[1] Moseley GL (2004). Graded motor imagery is effective for long-standing complex regional pain syndrome: a randomised controlled trial. Pain, 108 (1-2), 192-8 PMID: 15109523

[2] Nobusako S, Matsuo A, & Morioka S (2012). Effectiveness of the gaze direction recognition task for chronic neck pain and cervical range of motion: a randomized controlled pilot study. Rehab Res Pract. Epub 2012 May 7. PMID: 22645685

[3] Nobusako, S. (2012). Gaze Direction Recognition Task for the Rehabilitation of Chronic Neck Pain. J Nov Physiother. (S1-006) DOI: 10.4172/2165-7025.S1-006


  1. This is fascinating – could you tell us more about what the actual ‘task’ was? I can guess, but would like to know what ‘sight-line shifts which are target oriented actions of the neck’ are. Thank you

    Satoshi Nobusako Reply:

    Thank you for your comment.

    Please refer to Figure 2 of “Effectiveness of the gaze direction recognition task for chronic neck pain and cervical range of motion: a randomized controlled pilot study.”

    Gaze Direction Recognition Task Procedure
    An experimenter sat 75cm apart from a subject, and the subject was asked to observe the experimenter from behind. A table (1800mm × 400mm) was placed 75cm in front of the experimenter, on which six blocks, numbered 1 to 6, were placed in regular intervals. Subjects were able to watch all of the blocks. The experimenter’s gaze changed to either one of the six numbered blocks in a random manner by voluntary eye movement and rotation of the neck. The experimenter initiated the performance following a specific signal by an assistant to the experimenter. The experimenter maintained gaze at a certain numbered box until the subject gave a response. Then, the subject observed the experimenter’s neck rotation from behind and was asked to imagine the block at which the experimenter was gazing and to provide a verbal response as to which imagined block the subject was gazing at as quickly as possible. Whether the subject’s recognition of the experimenter’s gaze of direction was correct was not fed-back to the subject until the end of the experiment. An assistant to the experimenter recorded the reaction times and correctness of the response. A single experimental GDR task consisted of 30 trials of the task outlined above, which was carried out in about 10 minutes.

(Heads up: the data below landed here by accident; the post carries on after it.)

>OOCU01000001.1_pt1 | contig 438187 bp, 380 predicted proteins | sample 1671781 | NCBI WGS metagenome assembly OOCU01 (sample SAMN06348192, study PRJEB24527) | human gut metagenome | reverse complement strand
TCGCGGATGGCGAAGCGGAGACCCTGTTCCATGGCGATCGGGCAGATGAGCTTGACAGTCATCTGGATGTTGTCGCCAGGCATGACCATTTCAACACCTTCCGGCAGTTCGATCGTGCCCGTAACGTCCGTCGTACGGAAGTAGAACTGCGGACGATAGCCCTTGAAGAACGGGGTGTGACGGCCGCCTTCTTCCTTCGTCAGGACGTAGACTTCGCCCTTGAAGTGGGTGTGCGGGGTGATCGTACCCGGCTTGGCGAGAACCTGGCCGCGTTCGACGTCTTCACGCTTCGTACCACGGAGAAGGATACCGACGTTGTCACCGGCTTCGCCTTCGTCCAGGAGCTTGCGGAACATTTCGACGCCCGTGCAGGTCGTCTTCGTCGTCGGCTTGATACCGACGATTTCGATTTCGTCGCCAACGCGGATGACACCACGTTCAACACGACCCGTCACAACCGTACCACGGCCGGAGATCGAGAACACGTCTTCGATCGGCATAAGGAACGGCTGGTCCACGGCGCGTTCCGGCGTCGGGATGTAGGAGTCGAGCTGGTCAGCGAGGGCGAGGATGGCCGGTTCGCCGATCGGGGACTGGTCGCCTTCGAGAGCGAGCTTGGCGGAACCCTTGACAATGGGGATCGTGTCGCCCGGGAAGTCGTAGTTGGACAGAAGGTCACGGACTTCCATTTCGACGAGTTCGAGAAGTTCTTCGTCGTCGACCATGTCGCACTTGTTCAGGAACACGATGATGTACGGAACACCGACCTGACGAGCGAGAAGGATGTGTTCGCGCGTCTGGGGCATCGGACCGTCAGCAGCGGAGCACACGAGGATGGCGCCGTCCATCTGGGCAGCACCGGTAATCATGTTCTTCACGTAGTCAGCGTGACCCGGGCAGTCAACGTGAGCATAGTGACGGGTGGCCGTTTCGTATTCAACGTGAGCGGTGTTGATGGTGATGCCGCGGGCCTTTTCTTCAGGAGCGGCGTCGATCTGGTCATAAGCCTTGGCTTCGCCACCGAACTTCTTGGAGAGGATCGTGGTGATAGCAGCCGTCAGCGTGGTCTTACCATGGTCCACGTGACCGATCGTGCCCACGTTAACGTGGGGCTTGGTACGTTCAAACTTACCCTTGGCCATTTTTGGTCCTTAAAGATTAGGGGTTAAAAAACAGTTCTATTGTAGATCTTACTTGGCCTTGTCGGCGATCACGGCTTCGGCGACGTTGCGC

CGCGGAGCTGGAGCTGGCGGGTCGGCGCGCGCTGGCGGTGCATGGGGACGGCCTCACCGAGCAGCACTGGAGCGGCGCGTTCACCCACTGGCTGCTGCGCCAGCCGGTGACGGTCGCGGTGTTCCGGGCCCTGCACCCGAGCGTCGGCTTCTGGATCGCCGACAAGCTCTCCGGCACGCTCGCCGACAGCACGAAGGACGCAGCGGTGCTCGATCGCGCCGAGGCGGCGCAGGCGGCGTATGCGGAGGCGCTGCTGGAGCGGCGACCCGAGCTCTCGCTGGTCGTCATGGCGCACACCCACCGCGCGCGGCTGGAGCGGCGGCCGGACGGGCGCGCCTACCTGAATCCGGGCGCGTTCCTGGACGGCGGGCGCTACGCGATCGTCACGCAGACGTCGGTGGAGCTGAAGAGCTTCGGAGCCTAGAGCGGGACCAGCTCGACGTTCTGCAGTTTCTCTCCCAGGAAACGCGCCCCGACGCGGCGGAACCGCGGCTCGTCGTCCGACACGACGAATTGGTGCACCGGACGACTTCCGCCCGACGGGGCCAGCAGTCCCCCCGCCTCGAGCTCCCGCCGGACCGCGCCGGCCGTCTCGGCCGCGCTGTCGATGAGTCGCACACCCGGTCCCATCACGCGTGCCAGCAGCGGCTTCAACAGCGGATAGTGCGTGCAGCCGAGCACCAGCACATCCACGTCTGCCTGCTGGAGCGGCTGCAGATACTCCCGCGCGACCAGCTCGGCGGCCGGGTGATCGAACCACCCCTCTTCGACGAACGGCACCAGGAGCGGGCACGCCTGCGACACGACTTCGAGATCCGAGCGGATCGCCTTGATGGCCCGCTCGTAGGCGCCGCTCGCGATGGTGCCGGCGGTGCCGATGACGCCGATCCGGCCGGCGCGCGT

2. Betsan Corkhill says:

    It would be interesting to observe whether the eyes move when imagining neck/ head movements. I’ve just tried it and my eyes move when I imagine my head moving. Although controversial, eye movements are reported to lower stress and improve PTSD symptoms as in EMDR so in a trial it might be difficult to control for this.

    Satoshi Nobusako Reply:

    Thank you for your comment.
    I am sorry.
    I can not answer well.
    Please refer to Figure 2 of “Effectiveness of the gaze direction recognition task for chronic neck pain and cervical range of motion: a randomized controlled pilot study.”
    The experimenter moved the line of sight in the rotation movement of the neck.
    Patients were observed rotation movements of the neck from the back of the experimenter.
    Patients were to guess where the experimenter moved the line of sight.
    The experimenter and patients did not do eye movement.